What Happens When Someone Dies & Leaves You With a House in the Middle of a Divorce?

By Heather Frances J.D.

When you file for divorce, you and your spouse can reach an agreement on how you want to divide your assets, or the court might determine the division of assets for you. However, some assets, like a house you inherit during your divorce proceedings, are not typically subject to division in a divorce proceeding.

Separate Property Vs. Marital Property

Assets you own fall into one of two categories: marital property or separate property. The definitions of each category are similar in most states, even between community property states, which distribute property equally, and equitable distribution states, which distribute property equitably, but not necessarily in a 50/50 split. Assets acquired during the marriage, regardless of who acquired them or whose name is on the title, are usually considered marital property. One exception to this rule is property acquired by gift or inheritance -- which is generally considered the separate property of the spouse who received it.

Property Division

Under most circumstances, a divorce court cannot divide separate property since it belongs solely to one spouse, particularly property inherited after the date of separation. However, even if a divorce court cannot divide the house as marital property, inheriting the house might impact the court’s division of marital property. In states that divide property equitably between spouses rather than equally, the judge might consider each spouse’s separate property resources, such as the inherited house, when dividing marital property -- and give more marital property to the spouse who did not inherit the house since the needs of the spouse who inherited are no longer as great.

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Transmutation

Spouses can agree to change the character of separate property into marital property; this type of transfer is called transmutation. Some states require written transmutation agreements for valuable items as evidence that the spouses intended to change the character of the property. If the transmutation was the result of fraud, however, the court will invalidate the transfer. If the spouse who inherited a house wishes to get an increased share of a marital asset, he could transmute the house to marital property. When state law requires transmutation agreements, strict compliance with the law is required for court approval.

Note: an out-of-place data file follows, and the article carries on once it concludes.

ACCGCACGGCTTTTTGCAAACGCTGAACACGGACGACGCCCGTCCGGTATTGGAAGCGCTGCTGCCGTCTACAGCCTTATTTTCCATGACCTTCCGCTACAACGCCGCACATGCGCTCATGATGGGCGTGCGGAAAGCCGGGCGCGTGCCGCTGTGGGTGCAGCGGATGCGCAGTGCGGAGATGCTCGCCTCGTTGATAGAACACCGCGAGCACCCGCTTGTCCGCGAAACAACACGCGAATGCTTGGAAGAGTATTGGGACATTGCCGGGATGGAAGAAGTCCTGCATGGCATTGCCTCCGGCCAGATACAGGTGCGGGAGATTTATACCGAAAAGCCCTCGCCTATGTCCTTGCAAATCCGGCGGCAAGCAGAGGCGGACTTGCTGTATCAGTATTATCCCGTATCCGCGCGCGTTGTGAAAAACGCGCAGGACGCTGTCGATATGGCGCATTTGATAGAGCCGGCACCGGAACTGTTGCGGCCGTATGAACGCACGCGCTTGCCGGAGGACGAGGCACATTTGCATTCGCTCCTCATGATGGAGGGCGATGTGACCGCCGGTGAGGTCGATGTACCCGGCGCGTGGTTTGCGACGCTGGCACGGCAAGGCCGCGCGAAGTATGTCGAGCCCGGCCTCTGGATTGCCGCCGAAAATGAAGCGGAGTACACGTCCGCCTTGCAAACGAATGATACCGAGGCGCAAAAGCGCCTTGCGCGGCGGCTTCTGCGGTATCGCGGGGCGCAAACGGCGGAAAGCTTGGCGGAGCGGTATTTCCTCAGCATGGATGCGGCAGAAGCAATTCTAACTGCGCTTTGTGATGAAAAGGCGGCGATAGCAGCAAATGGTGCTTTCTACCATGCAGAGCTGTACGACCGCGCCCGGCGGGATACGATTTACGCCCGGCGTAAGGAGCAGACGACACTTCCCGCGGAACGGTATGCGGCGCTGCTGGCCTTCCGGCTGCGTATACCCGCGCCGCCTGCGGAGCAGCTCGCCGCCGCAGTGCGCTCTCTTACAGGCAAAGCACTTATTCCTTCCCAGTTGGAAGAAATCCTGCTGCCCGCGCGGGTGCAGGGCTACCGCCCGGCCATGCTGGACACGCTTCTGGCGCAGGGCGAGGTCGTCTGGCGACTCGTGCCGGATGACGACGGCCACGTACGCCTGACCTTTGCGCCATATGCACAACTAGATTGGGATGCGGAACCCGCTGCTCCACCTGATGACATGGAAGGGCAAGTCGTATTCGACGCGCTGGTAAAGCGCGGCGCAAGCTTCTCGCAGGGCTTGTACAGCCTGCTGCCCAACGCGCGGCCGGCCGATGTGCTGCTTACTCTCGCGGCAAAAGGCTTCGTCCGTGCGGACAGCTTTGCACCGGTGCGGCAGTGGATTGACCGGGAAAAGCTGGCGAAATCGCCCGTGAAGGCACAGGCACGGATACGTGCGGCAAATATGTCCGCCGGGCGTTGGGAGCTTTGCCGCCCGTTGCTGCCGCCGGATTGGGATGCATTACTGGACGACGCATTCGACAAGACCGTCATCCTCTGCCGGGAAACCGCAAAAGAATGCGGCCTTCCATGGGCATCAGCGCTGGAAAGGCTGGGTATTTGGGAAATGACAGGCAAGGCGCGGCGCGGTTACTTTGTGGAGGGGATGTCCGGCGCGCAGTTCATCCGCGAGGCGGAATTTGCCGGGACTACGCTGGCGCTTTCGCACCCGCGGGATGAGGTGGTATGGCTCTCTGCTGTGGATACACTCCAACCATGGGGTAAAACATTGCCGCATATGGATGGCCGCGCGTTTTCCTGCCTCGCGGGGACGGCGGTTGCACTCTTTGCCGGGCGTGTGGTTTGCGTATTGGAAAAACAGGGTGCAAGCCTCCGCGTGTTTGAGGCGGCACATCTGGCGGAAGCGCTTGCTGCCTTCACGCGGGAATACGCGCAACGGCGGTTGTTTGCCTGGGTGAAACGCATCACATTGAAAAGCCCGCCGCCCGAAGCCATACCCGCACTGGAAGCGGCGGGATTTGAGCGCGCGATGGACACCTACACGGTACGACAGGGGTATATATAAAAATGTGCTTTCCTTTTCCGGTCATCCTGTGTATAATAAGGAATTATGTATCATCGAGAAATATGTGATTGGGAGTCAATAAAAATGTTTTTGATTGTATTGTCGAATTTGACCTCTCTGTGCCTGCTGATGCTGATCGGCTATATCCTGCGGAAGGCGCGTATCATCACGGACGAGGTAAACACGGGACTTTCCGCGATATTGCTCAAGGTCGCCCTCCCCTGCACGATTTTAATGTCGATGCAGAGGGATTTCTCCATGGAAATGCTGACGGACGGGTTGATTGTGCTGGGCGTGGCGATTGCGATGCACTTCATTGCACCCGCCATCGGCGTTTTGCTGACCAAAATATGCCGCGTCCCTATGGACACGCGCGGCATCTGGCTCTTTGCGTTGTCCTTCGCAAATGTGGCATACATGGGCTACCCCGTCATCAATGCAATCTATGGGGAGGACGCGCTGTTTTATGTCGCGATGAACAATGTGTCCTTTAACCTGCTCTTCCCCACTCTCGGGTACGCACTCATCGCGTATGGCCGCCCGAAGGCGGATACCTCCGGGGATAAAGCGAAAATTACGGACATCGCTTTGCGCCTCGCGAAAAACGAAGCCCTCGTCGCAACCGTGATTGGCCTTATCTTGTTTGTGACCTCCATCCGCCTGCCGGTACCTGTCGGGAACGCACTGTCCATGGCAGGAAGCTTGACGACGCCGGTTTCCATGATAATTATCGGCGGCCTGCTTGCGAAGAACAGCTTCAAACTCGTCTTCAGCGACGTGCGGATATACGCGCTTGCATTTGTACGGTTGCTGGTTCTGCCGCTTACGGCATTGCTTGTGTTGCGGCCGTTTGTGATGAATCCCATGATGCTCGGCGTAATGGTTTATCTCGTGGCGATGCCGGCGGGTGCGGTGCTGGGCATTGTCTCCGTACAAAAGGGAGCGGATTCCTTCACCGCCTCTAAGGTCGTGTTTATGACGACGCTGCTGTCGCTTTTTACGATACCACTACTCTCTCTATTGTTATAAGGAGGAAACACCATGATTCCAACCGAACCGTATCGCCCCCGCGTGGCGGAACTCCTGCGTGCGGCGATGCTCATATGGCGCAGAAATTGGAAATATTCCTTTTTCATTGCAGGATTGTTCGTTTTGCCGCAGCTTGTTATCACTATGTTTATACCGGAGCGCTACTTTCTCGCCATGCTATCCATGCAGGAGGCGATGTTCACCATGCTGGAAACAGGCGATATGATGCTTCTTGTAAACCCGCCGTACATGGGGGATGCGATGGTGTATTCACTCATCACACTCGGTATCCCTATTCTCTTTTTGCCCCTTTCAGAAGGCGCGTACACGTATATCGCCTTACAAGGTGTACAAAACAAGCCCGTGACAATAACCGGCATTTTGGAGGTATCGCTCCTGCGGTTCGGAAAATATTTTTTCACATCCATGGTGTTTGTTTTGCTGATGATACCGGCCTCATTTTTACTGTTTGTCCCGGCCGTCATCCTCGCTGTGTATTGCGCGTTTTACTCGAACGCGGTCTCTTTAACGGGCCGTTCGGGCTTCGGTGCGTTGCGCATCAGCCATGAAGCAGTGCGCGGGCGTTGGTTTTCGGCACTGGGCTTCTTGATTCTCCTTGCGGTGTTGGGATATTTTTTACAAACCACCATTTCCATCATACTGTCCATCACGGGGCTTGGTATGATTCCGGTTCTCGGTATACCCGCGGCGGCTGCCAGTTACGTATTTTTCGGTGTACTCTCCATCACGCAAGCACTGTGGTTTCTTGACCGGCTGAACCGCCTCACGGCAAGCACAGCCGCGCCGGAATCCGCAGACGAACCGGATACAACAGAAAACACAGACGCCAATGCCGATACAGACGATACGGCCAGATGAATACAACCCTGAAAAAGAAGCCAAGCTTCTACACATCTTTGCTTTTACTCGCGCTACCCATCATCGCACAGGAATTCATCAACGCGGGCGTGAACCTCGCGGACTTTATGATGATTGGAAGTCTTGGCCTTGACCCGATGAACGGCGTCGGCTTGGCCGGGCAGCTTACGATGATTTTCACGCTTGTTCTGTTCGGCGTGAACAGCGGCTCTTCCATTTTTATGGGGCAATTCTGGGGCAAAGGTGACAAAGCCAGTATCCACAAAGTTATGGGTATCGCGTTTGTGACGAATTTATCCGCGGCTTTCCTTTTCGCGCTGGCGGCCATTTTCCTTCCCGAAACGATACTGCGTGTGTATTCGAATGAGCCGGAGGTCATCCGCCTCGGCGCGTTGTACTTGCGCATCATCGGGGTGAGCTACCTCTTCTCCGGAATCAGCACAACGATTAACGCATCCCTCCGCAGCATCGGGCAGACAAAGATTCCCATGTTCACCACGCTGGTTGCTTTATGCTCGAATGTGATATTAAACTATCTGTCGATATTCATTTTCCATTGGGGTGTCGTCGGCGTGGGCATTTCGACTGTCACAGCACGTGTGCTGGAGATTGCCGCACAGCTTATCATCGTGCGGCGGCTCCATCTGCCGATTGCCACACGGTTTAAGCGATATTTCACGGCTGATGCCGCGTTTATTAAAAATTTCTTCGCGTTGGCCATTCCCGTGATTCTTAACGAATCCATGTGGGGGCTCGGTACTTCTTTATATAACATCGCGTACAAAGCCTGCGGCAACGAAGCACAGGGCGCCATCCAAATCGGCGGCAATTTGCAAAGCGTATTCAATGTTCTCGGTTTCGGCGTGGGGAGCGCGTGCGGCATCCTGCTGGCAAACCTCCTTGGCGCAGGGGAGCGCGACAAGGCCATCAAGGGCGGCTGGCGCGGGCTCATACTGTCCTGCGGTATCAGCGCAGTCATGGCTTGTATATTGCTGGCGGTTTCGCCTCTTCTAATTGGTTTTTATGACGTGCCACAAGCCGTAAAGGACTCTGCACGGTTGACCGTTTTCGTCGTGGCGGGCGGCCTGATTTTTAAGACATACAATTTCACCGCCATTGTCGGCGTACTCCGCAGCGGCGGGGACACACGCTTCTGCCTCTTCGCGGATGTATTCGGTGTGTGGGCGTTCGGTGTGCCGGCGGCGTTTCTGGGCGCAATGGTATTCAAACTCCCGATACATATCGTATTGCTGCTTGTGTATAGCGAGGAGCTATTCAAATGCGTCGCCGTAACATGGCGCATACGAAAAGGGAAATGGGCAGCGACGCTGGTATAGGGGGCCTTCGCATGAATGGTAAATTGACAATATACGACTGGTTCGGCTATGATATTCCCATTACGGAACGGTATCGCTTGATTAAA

Commingling

Spouses can accidentally cause their separate assets to become marital property by commingling, or mixing, separate and marital assets. For example, if spouses live in the inherited house and use marital funds for its upkeep, any increase in the house’s value -- or even the house itself -- could become marital property. Inheriting property in the middle of a divorce might be the best time to inherit since the divorce lessens the chance of the inheriting spouse unintentionally doing something to turn the separate property into marital property. For example, if during your divorce, you inherit a house that you intend to use as a vacation home, you wouldn't offer your spouse the keys so that she can vacation in it as well. Also, if you intend to make improvements to the home before the divorce is final, you would want to use separate funds rather than marital funds to pay for any improvements. The same holds true for paying taxes or insurance premiums in relation to your inherited home; you wouldn't make any of those payments from marital funds, even if the divorce drags on for months.

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Ohio Divorce Law on a House in a Spouse's Name

References

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Inheritance Laws During Marriage in New Jersey

Nobody likes to think about divorce when they're happily married, and most couples don't plan their day-to-day activities and decisions around the possibility. If you don't give it some thought, however, you could end up sharing your separate property if your marriage ends. Under New Jersey law, if you receive an inheritance while married, it's yours alone – unless you do something to change that.

How Is Marital Property Divided in Maryland If You Divorce?

Maryland courts divide marital property based on the law of equitable distribution. This is the legal way of saying that you may or may not receive 50 percent of the assets you and your spouse acquired during your marriage. However, you can divide everything equally by agreement and the court will honor that. But if you can’t come to an agreement and you need the court to apportion your marital property for you, a judge will do so in a way that seems fair to him. This may or may not also seem fair to you.

Tangible Property in Divorce

Tangible property is anything you can touch, including vehicles, houses and family photos. In a divorce, all tangible property that is part of the marital estate is subject to division during a divorce. Dividing up tangible property acquired during years of marriage can intensify emotional stress and drive up legal fees. Deciding what to do with the family home can be difficult, but it is easy to put a dollar value on it by having it appraised. Deciding who gets to keep sentimental items that might not be worth a lot of money can sometimes be more difficult.

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